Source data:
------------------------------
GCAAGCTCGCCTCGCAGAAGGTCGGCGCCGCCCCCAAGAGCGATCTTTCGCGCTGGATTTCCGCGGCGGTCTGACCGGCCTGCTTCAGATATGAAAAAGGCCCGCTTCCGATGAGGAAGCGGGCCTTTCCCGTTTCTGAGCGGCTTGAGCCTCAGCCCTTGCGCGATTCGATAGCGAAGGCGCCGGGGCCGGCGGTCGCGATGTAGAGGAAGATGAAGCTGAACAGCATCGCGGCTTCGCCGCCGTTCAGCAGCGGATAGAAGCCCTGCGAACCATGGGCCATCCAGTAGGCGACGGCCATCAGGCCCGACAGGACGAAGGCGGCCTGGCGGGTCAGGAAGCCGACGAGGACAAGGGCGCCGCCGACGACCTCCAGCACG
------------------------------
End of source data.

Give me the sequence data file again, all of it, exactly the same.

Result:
GCAAGCTCGCCTCGCAGAAGGTCGGCGCCGCCCCCAAGAGCGATCTTTCGCGCTGGATTTCCGCGGCGGTCTGACCGGCCTGCTTCAGATATGAAAAAGGCCCGCTTCCGATGAGGAAGCGGGCCTTTCCCGTTTCTGAGCGGCTTGAGCCTCAGCCCTTGCGCGATTCGATAGCGAAGGCGCCGGGGCCGGCGGTCGCGATGTAGAGGAAGATGAAGCTGAACAGCATCGCGGCTTCGCCGCCGTTCAGCAGCGGATAGAAGCCCTGCGAACCATGGGCCATCCAGTAGGCGACGGCCATCAGGCCCGACAGGACGAAGGCGGCCTGGCGGGTCAGGAAGCCGACGAGGACAAGGGCGCCGCCGACGACCTCCAGCACG